Truth be told, I'm still a bit under-the-weather as I write this (from the comfort of my bed), but the difference is that I'm breathing without assistance from the makers of DayQuil and Sudafed, I'm even dressed and was busy cleaning the bedroom - until my nose turned into a faucet and my energy level decided I didn't pay my bill. Must be time to settle back on the bed and write up a little review of my illness literature - and I do use the word "literature" in the lightest sense. So without further wordiness, I give you: Books to Read While Feeling Fuzzy In Your Head (i.e. easy reading).
Book #1: The Case of the Missing Servant by Tarquin Hall. I first heard about this book in early Deceember while reading a book review in World magazine . What caught my attention was:
1) It was a mystery - I'm a sucker for those
2) It involved culture - I love culture
3) The writer of the review said, "Although slightly edgier than Alexander McCall Smith's No. 1 Ladies Detective Agency series, it is in the same vein." - that was enough for me.
I wasn't sure what to expect - and thankfully kept my expectations low - but in the end I enjoyed this little book and I even added the sequel to my Booking It 2011 list. One of the highlights for me was the setting - India. Back in the fall I read Interpreter of Maladies for an online book club. If you read the review, you'll recall that I didn't have a lot of good to say about the book. Not all books are created equal, however, and it's quite possible that those who liked Interpreter of Maladies, would not like The Case of the Missing Servant, which I found to be funny and full of insights into India and it's people. Also, if you like the No. 1 Ladies' Detective Agency series by Alexander McCall Smith, then you will probably like the Vish Puri series of books by Tarquin Hall. If, however, you have tried to read the No. 1 Ladies' and found yourself wondering what all the fuss is about (and I've heard from several of you who felt that way about the books), then you probably won't like this series of books. Consider yourself warned.
Book #2: The Carrion Death by Michael Stanley (actually written by two men - Michael Sears and Stanley Trollip). While searching on Amazon for the Vish Puri books, this book was suggested because, if I liked Mma Ramotswe and Vish Puri, I might like Detective Kubu of the Botswana CID. Having lived in Botswana and had first-hand experience dealing with the police after an accident, I thought this might be interesting. I can honestly say that I enjoyed 90% of this book and I wish I could recommend it 100% and I wish it would stay on my bookshelf...but it won't. I'm not a prude, but I am picky about the books that I keep because I want anyone to be able to come in at any time and chose a book to borrow - without me giving disclaimers or turning red because they picked "that" book. Mid-way through the book there was one chapter that is nothing more than an explicit sex scene - laughable in many ways, but more explicit than I want on my shelf. So Peter and I agreed that it would have to go - which is unfortunate because I enjoyed the story (didn't expect to), I liked the character of Kubu (fairly true-to-life), and the plot was full of twists that I didn't see coming. Take out the one chapter and it would have stayed on my bookshelf.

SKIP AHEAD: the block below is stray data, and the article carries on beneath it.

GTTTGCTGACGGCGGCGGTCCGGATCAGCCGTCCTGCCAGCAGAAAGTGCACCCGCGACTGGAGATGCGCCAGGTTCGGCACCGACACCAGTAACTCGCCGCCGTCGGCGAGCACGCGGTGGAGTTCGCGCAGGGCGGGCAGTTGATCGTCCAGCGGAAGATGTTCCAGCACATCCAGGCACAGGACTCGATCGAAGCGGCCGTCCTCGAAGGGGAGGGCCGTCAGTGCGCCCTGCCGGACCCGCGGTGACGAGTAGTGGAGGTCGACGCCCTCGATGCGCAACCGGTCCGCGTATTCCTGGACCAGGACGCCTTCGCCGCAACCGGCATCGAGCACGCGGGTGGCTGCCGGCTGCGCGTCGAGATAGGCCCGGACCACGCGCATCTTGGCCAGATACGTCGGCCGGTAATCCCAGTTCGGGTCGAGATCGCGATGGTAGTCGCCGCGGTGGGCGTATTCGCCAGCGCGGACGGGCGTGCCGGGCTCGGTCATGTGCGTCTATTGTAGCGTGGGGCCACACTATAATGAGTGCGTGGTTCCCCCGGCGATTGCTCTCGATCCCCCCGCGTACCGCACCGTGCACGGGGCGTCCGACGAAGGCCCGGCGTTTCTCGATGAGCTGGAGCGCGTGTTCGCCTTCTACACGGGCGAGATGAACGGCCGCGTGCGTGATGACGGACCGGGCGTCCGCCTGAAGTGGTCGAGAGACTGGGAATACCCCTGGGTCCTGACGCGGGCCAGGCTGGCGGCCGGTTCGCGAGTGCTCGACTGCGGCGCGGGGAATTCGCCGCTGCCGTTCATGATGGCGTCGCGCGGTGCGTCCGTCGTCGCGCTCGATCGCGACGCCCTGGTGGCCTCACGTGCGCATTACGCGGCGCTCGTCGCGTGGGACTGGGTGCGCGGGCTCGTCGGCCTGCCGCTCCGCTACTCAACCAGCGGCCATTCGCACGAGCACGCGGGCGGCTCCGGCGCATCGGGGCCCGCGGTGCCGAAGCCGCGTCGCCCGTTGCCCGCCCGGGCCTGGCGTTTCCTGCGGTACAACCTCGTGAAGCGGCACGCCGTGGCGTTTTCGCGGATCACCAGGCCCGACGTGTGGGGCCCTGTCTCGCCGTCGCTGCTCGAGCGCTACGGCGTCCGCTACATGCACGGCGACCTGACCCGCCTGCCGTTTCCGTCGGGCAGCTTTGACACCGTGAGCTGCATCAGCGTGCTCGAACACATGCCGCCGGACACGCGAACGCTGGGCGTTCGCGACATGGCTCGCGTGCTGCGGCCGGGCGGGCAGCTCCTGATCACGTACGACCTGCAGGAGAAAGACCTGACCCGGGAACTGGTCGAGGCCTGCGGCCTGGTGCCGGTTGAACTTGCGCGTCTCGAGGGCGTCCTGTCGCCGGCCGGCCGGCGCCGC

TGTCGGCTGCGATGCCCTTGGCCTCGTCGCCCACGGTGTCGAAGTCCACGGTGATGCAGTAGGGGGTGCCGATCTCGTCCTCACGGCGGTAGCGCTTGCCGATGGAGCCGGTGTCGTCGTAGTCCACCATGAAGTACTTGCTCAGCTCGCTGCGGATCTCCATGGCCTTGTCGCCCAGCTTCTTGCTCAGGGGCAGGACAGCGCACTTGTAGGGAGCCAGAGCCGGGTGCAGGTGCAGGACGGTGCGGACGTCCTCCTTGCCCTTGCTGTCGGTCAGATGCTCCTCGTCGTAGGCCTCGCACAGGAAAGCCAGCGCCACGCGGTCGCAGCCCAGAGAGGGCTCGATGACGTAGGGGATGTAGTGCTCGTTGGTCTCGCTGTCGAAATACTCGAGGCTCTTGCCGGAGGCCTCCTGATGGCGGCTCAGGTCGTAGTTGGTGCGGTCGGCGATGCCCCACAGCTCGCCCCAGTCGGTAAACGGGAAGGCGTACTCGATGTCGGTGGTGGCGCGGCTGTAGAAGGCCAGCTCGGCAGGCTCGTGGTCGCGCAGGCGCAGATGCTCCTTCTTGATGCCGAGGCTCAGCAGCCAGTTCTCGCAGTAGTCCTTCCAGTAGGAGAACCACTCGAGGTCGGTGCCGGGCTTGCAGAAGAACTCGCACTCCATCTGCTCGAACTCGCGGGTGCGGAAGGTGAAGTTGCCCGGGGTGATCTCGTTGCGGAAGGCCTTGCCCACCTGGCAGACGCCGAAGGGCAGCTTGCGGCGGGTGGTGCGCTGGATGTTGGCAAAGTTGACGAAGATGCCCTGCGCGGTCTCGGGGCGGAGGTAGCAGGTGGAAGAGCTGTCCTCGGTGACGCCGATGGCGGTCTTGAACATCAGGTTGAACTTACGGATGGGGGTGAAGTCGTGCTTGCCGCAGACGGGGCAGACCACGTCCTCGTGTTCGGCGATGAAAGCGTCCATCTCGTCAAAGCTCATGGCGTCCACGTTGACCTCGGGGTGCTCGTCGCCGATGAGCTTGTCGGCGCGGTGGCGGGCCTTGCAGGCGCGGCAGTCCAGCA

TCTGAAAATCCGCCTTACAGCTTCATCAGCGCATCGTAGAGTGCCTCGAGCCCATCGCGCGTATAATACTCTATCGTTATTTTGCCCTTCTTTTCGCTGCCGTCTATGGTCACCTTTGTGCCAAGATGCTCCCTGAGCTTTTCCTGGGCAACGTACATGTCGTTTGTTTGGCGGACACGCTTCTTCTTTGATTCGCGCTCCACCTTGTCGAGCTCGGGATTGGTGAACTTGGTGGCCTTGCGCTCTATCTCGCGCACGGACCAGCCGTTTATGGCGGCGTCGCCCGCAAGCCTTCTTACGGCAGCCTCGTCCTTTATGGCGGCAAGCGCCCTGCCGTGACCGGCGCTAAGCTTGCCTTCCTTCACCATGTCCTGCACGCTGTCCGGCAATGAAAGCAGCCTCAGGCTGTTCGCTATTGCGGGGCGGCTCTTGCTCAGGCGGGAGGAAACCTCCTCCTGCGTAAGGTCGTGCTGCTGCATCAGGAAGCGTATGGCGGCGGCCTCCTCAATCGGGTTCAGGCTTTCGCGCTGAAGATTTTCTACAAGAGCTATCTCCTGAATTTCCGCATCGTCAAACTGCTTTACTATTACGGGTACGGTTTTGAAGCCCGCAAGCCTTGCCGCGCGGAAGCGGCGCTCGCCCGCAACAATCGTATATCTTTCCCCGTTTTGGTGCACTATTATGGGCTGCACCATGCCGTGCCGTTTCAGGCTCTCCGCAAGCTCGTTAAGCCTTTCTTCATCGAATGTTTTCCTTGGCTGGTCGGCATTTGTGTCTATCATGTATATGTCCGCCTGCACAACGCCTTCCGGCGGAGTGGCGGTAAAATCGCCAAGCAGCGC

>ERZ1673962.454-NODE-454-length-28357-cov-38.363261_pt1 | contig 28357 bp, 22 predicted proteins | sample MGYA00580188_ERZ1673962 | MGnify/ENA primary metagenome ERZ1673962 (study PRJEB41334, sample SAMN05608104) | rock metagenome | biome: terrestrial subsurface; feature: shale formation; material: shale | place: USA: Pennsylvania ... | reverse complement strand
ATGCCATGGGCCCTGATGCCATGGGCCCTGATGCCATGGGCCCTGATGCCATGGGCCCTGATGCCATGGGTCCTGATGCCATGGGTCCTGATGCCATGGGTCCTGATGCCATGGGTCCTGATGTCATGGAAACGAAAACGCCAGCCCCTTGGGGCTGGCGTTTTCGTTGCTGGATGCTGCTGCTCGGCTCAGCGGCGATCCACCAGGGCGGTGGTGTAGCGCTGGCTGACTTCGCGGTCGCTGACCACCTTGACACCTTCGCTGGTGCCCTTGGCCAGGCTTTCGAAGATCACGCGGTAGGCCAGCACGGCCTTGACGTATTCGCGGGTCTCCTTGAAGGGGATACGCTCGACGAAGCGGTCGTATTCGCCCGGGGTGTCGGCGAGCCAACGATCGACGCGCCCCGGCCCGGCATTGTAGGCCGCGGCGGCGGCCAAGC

Book #3: The Marriage Bureau for Rich People by Farahad Zama was another recommendation after I purchased the first Vish Puri novel. Also set in India, it's an interesting mix of cultures and religions as it chronicles (with humor) the life of a Muslim marriage broker (Mr. Ali - retired), his unmarried Hindu assistant (Aruna) and the marriages that they create by matching caste-to-caste and religion-to-religion. Muslim, Hindu or Christian, they'll find you a mate. Again, the highlight of this book for me was the strong cultural points of the story. The importance of a child's decisions in a parent's life, the frowned-upon "love marriages", the totally bleak outlook of a woman with no dowry, and traditions that must not be broken are all part of this interesting debut novel by Farahad Zama. It was a very easy read (even in my bleary state, I read it in a day) and if you're interested in culture - specifically Indian culture - I think you might enjoy The Marriage Bureau for Rich People. But buy used - it's not worth paying the new price (my copy is used).
I'll link up at the next Life as MOM Booking It post on February 11th - make sure you head over there to read other book reviews and possibly find a new favorite book for 2011.
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